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386

XXV.

SALUTATIONS FROM THE PRISONER’S FRIENDS.

“Aristarchus my fellow-prisoner saluteth you, and Mark, the cousin of Barnabas (touching whom ye received commandments; if he come unto you, receive him), and Jesus, which is called Justus, who are of the circumcision: these only are my fellow-workers unto the kingdom of God, men that have been a comfort unto me. Epaphras, who is one of you, a servant of Christ Jesus, saluteth you, always striving for you in his prayers, that ye may stand perfect and fully assured in all the will of God. For I bear him witness, that he hath much labour for you, and for them in Laodicea, and for them in Hierapolis. Luke, the beloved physician, and Demas salute you.”—Col. iv. 10–14 (Rev. Ver.).

Here are men of different races, unknown to each other by face, clasping hands across the seas, and feeling that the repulsions of nationality, language, conflicting interests, have disappeared in the unity of faith. These greetings are a most striking, because unconscious, testimony to the reality and strength of the new bond that knit Christian souls together.

There are three sets of salutations here, sent from Rome to the little far-off Phrygian town in its secluded valley. The first is from three large-hearted Jewish Christians, whose greeting has a special meaning as coming from that wing of the Church which had least sympathy with Paul’s work or converts. The second is from the Colossians’ towns-man Epaphras; and the third is from two Gentiles like 387 themselves, one well known as Paul’s most faithful friend, one almost unknown, of whom Paul has nothing to say, and of whom nothing good can be said. All these may yield us matter for consideration. It is interesting to piece together what we know of the bearers of these shadowy names. It is profitable to regard them as exponents of certain tendencies and principles.

1. These three sympathetic Jewish Christians may stand as types of a progressive and non-ceremonial Christianity.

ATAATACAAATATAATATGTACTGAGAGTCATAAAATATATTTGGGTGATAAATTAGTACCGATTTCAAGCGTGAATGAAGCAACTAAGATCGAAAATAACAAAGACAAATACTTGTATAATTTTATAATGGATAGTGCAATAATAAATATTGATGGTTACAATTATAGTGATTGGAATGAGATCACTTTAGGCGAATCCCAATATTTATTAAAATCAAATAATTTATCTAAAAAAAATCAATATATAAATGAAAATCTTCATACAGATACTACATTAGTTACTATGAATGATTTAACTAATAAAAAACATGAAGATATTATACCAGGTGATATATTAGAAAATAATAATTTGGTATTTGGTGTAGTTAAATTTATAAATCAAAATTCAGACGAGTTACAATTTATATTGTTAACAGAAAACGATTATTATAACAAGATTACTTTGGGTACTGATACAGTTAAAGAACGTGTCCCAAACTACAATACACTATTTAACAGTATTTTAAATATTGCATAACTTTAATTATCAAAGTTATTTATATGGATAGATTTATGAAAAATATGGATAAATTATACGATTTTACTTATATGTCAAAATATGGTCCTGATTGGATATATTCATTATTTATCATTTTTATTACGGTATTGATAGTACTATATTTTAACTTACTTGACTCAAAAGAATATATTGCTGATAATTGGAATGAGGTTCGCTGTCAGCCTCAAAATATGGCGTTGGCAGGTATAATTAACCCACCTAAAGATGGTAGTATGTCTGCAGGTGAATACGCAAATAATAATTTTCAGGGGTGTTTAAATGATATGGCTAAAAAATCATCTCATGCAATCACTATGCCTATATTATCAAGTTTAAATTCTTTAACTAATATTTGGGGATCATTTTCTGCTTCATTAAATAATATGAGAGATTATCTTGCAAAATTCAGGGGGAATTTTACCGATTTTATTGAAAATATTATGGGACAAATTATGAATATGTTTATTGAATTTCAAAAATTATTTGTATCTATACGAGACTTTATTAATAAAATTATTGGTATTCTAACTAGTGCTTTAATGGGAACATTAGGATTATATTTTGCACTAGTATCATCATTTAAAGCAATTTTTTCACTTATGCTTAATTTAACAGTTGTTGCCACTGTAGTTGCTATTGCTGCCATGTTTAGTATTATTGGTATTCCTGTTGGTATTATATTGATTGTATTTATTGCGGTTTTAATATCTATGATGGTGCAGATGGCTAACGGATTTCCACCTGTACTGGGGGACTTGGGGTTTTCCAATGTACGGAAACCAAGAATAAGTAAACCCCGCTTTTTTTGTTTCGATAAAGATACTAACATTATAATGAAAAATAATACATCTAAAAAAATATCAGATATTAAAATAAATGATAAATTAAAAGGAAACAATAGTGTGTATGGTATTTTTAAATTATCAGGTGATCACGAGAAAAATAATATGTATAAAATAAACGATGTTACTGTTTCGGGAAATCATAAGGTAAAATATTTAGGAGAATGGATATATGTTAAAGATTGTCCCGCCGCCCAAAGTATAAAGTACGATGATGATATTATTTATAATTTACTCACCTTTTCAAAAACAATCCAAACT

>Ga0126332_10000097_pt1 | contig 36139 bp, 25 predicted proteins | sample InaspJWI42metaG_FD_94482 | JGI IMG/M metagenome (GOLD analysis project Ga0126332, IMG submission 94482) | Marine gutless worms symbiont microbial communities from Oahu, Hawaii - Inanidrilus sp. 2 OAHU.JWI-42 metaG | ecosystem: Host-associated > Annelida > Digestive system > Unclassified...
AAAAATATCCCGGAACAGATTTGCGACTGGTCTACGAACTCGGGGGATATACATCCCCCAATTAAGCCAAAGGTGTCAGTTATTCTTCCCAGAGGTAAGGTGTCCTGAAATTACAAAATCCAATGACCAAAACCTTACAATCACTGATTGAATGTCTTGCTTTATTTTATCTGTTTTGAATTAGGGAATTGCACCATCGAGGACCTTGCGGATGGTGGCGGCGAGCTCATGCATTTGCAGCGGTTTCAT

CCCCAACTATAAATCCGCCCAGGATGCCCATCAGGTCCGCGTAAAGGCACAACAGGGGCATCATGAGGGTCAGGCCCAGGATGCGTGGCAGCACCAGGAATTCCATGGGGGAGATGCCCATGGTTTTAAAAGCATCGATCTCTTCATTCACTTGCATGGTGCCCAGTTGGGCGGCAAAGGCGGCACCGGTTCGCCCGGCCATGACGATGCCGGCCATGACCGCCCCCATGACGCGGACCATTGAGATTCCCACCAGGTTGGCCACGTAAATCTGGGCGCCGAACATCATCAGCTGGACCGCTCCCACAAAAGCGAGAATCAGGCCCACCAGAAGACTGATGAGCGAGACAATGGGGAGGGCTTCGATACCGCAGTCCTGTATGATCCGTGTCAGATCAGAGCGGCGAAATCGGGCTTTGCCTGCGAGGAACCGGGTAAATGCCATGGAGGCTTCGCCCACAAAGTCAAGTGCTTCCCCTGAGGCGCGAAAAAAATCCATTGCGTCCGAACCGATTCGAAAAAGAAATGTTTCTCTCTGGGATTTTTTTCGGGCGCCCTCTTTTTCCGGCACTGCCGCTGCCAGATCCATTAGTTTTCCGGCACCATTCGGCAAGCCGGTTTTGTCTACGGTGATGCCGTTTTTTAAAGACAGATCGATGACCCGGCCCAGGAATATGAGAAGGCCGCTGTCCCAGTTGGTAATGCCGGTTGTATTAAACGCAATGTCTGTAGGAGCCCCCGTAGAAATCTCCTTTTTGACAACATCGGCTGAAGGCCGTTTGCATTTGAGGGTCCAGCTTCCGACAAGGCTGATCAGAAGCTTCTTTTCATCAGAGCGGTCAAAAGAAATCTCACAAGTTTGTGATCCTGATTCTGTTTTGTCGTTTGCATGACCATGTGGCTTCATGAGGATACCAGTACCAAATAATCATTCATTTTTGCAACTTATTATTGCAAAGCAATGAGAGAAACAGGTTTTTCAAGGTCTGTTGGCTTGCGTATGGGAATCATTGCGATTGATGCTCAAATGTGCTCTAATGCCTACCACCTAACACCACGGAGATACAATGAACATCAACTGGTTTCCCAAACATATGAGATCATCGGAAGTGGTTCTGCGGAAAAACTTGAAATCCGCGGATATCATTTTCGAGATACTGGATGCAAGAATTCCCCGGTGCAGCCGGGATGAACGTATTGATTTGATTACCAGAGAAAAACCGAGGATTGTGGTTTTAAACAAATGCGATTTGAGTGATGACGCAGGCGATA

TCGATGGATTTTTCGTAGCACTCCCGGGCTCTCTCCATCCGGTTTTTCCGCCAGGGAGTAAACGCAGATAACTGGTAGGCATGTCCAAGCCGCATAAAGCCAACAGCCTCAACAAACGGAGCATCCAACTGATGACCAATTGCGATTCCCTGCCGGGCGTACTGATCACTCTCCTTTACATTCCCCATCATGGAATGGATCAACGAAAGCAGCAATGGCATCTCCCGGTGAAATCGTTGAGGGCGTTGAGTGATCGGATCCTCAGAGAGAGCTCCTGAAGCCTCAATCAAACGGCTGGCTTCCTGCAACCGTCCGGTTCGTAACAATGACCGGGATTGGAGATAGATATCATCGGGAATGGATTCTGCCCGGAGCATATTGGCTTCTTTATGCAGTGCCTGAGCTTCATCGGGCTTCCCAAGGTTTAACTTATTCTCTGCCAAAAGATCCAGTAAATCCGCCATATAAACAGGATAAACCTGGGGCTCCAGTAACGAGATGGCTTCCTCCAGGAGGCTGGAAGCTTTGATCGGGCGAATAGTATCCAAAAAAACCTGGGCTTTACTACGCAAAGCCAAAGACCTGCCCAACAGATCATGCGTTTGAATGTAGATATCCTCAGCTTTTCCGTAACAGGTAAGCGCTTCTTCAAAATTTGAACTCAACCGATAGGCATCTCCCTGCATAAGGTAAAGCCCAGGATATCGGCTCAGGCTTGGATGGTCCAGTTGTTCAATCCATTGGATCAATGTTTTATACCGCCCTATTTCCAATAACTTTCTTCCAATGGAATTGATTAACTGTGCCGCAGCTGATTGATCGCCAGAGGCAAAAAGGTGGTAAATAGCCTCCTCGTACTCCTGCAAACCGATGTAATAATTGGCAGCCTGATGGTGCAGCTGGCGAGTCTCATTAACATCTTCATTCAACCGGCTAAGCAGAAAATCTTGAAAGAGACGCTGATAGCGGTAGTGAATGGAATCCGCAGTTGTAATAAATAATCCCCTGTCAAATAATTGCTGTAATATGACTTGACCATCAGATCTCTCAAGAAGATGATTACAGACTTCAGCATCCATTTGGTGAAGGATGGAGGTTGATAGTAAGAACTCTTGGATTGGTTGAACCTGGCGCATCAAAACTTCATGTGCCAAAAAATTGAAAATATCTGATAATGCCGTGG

We need spend little time in outlining the figures of these three, for he in the centre is well known to every one, and his two supporters are little known to any one. Aristarchus was a Thessalonian (Acts xx. 4), and so perhaps one of Paul’s early converts on his first journey to Europe. His purely Gentile name would not have led us to expect him to be a Jew. But we have many similar instances in the New Testament, such for instance, as the names of six of the seven deacons (Acts vii. 5), which show that the Jews of “the dispersion,” who resided in foreign countries, often bore no trace of their nationality in their names. He was with Paul in Ephesus at the time of the riot, and was one of the two whom the excited mob, in their zeal for trade and religion, dragged into the theatre, to the peril of their lives. We next find him like Tychicus, a member of the deputation which joined Paul on his voyage to Jerusalem. Whatever was the case with the other, Aristarchus was in Palestine with Paul, for we learn that he sailed with him thence (Acts xxvii. 2). Whether he kept company with Paul during all the journey we do not know. But more 388 probably he went home to Thessalonica, and afterwards rejoined Paul at some point in his Roman captivity. At any rate here he is, standing by Paul, having drunk in his spirit, and enthusiastically devoted to him and his work.